Navy’s info chief trades Twitter barbs with Chinese journalist over destroyer in South China Sea
A top Navy official and the editor of a Chinese state-run newspaper traded digital quips Thursday, a day after a Navy destroyer cruised past a disputed reef in the South China Sea.
Navy Chief of Information Rear Adm. Charlie Brown and Global Times editor-in-chief Hu Xijin got into the back-and-forth on Twitter over the USS Benfold’s pass within 12 nautical miles of Mischief Reef in the Spratly Islands.
“Hopefully when Chinese warships pass through the Caribbean Sea or show up near Hawaii and Guam one day, the US will uphold the same standard of freedom of navigation,” Hu tweeted. “That day will come soon.”
Hopefully when Chinese warships pass through the Caribbean Sea or show up near Hawaii and Guam one day, the US will uphold the same standard of freedom of navigation. That day will come soon. pic.twitter.com/7fRn8PVZuS— Hu Xijin 胡锡进 (@HuXijin_GT) September 8, 2021
Brown responded with recent examples of the Chinese navy sailing near U.S. waters, including a September 2015 incident in which the Chinese sailed within 12 miles of the Alaskan coast.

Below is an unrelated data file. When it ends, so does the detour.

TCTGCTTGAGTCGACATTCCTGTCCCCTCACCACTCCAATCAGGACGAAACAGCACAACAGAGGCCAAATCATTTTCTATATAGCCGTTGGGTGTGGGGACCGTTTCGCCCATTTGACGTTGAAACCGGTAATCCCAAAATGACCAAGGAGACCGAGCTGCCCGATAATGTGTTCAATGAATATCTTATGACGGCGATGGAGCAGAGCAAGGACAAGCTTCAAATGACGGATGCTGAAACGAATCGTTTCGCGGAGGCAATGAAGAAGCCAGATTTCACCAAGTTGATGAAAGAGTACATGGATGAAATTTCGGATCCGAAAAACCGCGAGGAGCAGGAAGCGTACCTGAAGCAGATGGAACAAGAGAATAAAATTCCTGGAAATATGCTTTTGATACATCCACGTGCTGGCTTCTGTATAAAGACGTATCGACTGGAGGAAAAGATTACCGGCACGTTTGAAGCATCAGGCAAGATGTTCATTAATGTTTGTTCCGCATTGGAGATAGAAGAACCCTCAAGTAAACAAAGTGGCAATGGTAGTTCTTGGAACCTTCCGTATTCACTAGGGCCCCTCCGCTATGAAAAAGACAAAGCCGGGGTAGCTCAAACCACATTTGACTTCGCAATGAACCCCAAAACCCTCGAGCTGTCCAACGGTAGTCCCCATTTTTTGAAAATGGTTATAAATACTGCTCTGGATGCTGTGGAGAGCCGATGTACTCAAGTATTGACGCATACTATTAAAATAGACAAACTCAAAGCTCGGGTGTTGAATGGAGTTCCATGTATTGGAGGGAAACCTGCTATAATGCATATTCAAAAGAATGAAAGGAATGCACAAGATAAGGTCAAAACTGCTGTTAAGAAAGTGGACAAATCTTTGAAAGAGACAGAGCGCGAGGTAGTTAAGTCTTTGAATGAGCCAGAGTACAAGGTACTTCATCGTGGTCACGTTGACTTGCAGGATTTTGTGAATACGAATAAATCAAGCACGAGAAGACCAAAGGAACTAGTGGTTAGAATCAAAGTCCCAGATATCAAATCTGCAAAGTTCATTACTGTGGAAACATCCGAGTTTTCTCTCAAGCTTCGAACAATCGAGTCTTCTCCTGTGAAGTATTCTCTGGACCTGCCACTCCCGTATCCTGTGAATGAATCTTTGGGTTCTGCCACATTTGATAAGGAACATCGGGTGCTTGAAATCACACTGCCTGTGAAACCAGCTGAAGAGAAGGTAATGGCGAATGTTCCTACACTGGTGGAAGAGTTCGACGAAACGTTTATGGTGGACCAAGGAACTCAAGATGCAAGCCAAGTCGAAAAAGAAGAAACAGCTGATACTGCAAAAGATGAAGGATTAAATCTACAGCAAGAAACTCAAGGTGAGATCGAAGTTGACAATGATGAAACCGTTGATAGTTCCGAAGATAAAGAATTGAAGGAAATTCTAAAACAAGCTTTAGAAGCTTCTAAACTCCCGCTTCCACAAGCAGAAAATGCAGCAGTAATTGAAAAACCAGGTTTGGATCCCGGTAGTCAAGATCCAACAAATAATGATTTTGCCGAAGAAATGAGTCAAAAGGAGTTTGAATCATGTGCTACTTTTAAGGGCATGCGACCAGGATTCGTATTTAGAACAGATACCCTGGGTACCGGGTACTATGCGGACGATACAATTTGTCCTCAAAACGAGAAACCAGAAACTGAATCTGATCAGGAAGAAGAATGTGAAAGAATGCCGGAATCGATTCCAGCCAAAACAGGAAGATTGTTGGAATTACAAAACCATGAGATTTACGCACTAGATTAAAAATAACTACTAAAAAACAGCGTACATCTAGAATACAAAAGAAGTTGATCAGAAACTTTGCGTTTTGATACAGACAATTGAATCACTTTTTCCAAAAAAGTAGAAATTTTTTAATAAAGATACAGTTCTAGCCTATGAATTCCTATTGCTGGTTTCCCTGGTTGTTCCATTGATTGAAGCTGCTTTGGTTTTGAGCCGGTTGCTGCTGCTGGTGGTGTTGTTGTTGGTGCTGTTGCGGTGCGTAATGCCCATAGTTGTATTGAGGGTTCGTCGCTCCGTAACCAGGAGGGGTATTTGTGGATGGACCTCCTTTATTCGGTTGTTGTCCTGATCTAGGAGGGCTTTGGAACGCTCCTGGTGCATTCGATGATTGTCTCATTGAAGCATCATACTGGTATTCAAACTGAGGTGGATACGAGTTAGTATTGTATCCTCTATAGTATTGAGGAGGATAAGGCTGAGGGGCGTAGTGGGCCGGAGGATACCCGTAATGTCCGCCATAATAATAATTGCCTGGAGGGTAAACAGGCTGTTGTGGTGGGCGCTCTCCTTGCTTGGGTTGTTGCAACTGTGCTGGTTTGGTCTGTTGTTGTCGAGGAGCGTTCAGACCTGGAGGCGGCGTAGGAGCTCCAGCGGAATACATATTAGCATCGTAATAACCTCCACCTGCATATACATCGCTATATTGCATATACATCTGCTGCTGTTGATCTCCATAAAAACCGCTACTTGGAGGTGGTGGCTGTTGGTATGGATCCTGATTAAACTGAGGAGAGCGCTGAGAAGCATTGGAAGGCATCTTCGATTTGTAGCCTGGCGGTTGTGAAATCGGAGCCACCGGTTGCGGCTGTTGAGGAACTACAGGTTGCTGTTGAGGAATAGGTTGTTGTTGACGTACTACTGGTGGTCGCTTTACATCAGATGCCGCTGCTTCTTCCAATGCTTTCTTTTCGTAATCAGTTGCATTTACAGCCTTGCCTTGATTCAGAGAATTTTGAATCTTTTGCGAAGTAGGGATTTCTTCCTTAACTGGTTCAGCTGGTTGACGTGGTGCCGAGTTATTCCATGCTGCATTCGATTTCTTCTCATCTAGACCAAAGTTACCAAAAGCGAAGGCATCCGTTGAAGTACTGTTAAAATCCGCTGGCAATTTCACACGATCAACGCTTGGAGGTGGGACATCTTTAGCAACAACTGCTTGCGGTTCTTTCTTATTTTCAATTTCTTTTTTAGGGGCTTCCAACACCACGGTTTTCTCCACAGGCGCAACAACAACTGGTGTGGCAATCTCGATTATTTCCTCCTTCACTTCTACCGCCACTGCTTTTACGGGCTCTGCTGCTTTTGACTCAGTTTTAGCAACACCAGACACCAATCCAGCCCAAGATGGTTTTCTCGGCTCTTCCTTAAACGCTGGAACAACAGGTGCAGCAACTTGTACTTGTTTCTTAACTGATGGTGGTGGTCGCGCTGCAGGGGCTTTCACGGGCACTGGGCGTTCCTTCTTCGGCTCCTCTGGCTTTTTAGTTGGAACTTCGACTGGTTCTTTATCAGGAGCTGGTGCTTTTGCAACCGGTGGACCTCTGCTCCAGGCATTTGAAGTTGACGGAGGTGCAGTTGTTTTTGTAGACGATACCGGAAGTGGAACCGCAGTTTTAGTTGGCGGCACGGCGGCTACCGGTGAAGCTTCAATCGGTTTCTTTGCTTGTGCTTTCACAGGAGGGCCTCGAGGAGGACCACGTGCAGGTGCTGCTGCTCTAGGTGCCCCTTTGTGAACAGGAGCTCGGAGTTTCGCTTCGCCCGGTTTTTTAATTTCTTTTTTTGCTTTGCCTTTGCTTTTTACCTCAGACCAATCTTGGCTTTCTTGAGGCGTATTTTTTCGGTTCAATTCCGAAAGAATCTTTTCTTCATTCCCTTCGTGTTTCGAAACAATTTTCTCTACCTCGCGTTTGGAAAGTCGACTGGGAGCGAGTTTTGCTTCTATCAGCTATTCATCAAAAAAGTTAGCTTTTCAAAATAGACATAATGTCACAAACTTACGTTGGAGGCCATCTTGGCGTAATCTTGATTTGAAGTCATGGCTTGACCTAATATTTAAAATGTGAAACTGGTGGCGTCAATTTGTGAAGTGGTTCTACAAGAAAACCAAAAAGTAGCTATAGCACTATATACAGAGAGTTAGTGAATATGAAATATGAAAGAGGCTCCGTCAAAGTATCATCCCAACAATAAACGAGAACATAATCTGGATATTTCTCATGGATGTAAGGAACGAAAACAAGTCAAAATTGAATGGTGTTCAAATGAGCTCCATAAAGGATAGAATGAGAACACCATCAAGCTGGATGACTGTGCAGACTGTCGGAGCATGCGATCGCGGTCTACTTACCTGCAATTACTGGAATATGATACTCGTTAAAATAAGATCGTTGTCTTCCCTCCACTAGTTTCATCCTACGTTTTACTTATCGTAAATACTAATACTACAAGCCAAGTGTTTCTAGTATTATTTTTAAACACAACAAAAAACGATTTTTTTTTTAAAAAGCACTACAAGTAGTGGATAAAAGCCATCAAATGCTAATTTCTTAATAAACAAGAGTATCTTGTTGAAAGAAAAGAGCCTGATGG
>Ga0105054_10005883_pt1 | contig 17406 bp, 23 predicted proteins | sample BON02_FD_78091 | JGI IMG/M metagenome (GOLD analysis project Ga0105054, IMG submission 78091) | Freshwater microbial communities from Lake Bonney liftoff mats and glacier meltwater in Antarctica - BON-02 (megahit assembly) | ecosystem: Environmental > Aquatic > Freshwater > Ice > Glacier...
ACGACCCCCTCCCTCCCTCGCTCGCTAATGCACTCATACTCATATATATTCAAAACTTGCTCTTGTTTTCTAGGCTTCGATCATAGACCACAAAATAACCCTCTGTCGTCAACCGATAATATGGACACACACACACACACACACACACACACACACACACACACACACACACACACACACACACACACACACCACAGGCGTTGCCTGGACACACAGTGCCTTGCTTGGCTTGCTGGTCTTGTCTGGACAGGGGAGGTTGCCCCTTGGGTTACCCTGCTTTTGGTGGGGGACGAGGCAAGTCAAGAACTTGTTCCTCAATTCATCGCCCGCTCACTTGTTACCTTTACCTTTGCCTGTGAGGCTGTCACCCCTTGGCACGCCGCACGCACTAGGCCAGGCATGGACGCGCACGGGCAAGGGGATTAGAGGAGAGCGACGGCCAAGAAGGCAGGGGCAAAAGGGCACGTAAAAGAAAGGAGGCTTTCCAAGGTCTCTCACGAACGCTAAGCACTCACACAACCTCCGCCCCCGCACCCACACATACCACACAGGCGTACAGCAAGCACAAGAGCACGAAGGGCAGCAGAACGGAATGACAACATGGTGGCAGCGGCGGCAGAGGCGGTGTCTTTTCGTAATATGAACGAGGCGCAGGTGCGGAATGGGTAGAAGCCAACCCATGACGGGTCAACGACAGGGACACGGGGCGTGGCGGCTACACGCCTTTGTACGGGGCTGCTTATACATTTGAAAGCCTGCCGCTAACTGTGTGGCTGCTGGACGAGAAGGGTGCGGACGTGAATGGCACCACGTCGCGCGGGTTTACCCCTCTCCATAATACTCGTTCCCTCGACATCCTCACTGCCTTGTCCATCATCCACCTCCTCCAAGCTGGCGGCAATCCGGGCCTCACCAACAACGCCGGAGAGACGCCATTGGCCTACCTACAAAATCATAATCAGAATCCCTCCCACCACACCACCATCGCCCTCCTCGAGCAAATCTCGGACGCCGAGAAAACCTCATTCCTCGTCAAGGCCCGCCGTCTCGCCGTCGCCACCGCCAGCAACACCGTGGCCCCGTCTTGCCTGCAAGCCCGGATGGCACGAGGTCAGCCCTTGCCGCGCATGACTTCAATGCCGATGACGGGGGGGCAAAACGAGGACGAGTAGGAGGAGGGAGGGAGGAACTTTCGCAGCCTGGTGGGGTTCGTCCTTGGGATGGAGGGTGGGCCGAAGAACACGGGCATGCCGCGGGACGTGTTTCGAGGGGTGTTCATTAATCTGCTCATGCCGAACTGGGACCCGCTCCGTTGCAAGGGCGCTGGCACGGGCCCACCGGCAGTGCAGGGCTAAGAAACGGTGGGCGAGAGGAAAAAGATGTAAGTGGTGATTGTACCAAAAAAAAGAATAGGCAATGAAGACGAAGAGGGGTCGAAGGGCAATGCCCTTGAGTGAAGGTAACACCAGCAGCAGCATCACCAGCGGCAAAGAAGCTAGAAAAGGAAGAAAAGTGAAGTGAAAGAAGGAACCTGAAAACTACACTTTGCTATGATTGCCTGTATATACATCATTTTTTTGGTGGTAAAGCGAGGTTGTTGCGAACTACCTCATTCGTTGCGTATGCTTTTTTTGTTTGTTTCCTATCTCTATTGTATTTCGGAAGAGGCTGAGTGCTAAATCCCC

“The [U.S. Navy] sails around the world in accordance with international law. All countries benefit from freedom of navigation in accordance with international law,” Brown tweeted. “Unfortunately, not all who benefit from freedom of navigation would extend that same freedom to others.”
The @USNavy sails around the world in accordance with international law. All countries benefit from freedom of navigation in accordance with international law. Unfortunately, not all who benefit from freedom of navigation would extend that same freedom to others.— Navy Chief of Information (@chinfo) September 8, 2021
The aircraft carrier USS Carl Vinson’s strike group was also present in the South China Sea on Wednesday and held exercises there Monday, according to the Navy.
China has built up Mischief Reef and constructed underground storage, radar and communications arrays and other improvements, according to the Asia Maritime Transparency Initiative. The U.S. does not recognize any territorial claim to the reef, according to a 7th Fleet statement Wednesday.
The Chinese military also denounced the Benfold’s presence near the reef, according to the official China Military website on Wednesday. The Benfold entered the area without permission and was tracked, monitored and warned away by “air and naval forces” of Southern Theater Command, the site said.
Beijing has “indisputable sovereignty” over the islands, according to command spokesman Col. Tian Junli, the site reported. The U.S. is a “security risk maker in the South China Sea” and the “biggest destroyer” of peace and regional stability, according to Tian’s statement.
The 7th Fleet responded Wednesday afternoon by saying the Benfold operated according to international law. It called Beijing’s statement “the latest in a long string” of actions intended to misrepresent the Navy’s operations and “assert excessive and illegitimate maritime claims.”